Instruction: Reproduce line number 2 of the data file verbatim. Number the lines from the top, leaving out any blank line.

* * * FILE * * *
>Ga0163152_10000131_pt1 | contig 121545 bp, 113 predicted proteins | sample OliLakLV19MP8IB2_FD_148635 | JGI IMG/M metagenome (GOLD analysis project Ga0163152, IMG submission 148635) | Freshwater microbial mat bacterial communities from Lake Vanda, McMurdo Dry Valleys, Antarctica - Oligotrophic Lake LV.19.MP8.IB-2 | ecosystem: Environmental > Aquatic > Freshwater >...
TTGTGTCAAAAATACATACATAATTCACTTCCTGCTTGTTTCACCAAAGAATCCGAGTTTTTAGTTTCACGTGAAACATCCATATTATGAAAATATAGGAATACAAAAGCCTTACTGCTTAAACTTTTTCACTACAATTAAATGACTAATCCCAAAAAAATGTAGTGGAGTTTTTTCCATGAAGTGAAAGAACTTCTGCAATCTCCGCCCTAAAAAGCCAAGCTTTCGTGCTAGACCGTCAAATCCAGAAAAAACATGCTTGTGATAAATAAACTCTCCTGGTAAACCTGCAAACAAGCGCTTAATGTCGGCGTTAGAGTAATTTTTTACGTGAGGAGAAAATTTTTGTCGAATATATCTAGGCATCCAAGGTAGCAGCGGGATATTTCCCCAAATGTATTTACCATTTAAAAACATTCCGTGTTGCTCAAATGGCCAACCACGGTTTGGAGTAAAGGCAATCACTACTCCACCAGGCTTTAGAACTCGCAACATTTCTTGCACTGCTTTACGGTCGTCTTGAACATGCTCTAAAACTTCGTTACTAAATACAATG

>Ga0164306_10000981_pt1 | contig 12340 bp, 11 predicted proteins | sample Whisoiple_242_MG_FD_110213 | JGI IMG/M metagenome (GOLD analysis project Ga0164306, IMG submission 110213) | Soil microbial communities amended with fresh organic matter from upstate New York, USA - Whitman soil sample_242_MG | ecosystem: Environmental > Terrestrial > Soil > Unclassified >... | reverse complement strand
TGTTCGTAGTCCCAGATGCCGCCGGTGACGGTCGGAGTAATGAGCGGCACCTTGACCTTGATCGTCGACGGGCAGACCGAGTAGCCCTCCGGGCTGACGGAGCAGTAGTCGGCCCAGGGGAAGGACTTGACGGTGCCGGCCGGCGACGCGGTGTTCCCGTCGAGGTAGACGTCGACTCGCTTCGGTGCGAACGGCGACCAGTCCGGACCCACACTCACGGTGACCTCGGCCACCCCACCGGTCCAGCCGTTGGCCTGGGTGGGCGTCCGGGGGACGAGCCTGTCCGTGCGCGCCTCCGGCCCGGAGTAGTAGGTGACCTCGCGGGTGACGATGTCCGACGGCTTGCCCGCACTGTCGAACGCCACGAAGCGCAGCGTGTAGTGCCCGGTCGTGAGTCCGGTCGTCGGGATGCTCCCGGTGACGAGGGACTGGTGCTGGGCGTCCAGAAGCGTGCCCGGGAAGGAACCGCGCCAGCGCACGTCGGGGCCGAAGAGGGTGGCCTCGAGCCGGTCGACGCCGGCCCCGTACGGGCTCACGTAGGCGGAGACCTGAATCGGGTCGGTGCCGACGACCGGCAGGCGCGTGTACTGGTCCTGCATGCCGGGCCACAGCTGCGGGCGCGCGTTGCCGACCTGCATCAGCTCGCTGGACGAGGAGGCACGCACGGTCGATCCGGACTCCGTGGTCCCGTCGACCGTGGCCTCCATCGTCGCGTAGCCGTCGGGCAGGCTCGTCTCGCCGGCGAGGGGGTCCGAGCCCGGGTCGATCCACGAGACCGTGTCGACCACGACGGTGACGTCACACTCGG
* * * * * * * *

TTGTGTCAAAAATACATACATAATTCACTTCCTGCTTGTTTCACCAAAGAATCCGAGTTTTTAGTTTCACGTGAAACATCCATATTATGAAAATATAGGAATACAAAAGCCTTACTGCTTAAACTTTTTCACTACAATTAAATGACTAATCCCAAAAAAATGTAGTGGAGTTTTTTCCATGAAGTGAAAGAACTTCTGCAATCTCCGCCCTAAAAAGCCAAGCTTTCGTGCTAGACCGTCAAATCCAGAAAAAACATGCTTGTGATAAATAAACTCTCCTGGTAAACCTGCAAACAAGCGCTTAATGTCGGCGTTAGAGTAATTTTTTACGTGAGGAGAAAATTTTTGTCGAATATATCTAGGCATCCAAGGTAGCAGCGGGATATTTCCCCAAATGTATTTACCATTTAAAAACATTCCGTGTTGCTCAAATGGCCAACCACGGTTTGGAGTAAAGGCAATCACTACTCCACCAGGCTTTAGAACTCGCAACATTTCTTGCACTGCTTTACGGTCGTCTTGAACATGCTCTAAAACTTCGTTACTAAATACAATG